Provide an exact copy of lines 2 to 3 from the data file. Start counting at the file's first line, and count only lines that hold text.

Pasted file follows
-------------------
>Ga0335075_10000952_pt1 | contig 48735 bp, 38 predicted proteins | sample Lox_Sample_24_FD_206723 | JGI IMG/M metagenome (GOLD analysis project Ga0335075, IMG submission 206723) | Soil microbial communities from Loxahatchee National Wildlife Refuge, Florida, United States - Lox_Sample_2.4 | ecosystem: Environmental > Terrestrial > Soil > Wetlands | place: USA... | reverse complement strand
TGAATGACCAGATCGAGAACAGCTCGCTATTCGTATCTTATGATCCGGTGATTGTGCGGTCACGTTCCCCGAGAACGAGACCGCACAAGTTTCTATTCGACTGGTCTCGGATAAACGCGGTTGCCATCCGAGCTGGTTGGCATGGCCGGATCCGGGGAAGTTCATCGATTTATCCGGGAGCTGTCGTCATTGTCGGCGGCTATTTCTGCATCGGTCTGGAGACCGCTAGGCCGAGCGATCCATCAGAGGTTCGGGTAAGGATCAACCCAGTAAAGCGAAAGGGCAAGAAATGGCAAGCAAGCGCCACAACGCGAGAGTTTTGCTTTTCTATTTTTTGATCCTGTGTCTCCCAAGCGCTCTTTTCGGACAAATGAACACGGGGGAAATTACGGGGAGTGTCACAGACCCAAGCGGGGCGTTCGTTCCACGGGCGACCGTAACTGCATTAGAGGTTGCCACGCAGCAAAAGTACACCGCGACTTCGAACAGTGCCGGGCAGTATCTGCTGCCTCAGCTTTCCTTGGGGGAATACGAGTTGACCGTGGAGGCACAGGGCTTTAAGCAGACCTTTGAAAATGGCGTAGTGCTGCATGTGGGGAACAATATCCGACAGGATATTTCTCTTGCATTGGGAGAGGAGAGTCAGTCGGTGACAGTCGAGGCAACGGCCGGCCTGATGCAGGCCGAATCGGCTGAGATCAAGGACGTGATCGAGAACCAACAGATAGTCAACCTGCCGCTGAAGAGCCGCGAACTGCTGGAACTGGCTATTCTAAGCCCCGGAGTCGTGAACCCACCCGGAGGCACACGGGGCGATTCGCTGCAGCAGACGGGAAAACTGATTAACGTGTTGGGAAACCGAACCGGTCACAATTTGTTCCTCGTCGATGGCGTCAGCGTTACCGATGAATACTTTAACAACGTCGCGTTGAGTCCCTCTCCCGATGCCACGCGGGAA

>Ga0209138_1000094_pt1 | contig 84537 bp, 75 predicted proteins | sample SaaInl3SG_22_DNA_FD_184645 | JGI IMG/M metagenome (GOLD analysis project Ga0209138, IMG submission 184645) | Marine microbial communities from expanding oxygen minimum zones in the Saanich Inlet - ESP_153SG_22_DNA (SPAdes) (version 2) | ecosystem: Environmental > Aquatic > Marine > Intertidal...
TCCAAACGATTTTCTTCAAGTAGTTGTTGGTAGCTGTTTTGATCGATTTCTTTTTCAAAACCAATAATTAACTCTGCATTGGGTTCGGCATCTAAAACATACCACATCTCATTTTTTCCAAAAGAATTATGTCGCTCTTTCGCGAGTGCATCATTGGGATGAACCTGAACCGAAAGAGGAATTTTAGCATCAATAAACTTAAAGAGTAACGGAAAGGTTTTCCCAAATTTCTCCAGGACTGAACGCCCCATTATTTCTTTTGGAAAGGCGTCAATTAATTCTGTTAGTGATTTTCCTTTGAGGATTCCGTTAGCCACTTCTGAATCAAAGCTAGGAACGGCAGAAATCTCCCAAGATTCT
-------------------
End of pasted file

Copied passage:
TGAATGACCAGATCGAGAACAGCTCGCTATTCGTATCTTATGATCCGGTGATTGTGCGGTCACGTTCCCCGAGAACGAGACCGCACAAGTTTCTATTCGACTGGTCTCGGATAAACGCGGTTGCCATCCGAGCTGGTTGGCATGGCCGGATCCGGGGAAGTTCATCGATTTATCCGGGAGCTGTCGTCATTGTCGGCGGCTATTTCTGCATCGGTCTGGAGACCGCTAGGCCGAGCGATCCATCAGAGGTTCGGGTAAGGATCAACCCAGTAAAGCGAAAGGGCAAGAAATGGCAAGCAAGCGCCACAACGCGAGAGTTTTGCTTTTCTATTTTTTGATCCTGTGTCTCCCAAGCGCTCTTTTCGGACAAATGAACACGGGGGAAATTACGGGGAGTGTCACAGACCCAAGCGGGGCGTTCGTTCCACGGGCGACCGTAACTGCATTAGAGGTTGCCACGCAGCAAAAGTACACCGCGACTTCGAACAGTGCCGGGCAGTATCTGCTGCCTCAGCTTTCCTTGGGGGAATACGAGTTGACCGTGGAGGCACAGGGCTTTAAGCAGACCTTTGAAAATGGCGTAGTGCTGCATGTGGGGAACAATATCCGACAGGATATTTCTCTTGCATTGGGAGAGGAGAGTCAGTCGGTGACAGTCGAGGCAACGGCCGGCCTGATGCAGGCCGAATCGGCTGAGATCAAGGACGTGATCGAGAACCAACAGATAGTCAACCTGCCGCTGAAGAGCCGCGAACTGCTGGAACTGGCTATTCTAAGCCCCGGAGTCGTGAACCCACCCGGAGGCACACGGGGCGATTCGCTGCAGCAGACGGGAAAACTGATTAACGTGTTGGGAAACCGAACCGGTCACAATTTGTTCCTCGTCGATGGCGTCAGCGTTACCGATGAATACTTTAACAACGTCGCGTTGAGTCCCTCTCCCGATGCCACGCGGGAA

>Ga0209138_1000094_pt1 | contig 84537 bp, 75 predicted proteins | sample SaaInl3SG_22_DNA_FD_184645 | JGI IMG/M metagenome (GOLD analysis project Ga0209138, IMG submission 184645) | Marine microbial communities from expanding oxygen minimum zones in the Saanich Inlet - ESP_153SG_22_DNA (SPAdes) (version 2) | ecosystem: Environmental > Aquatic > Marine > Intertidal...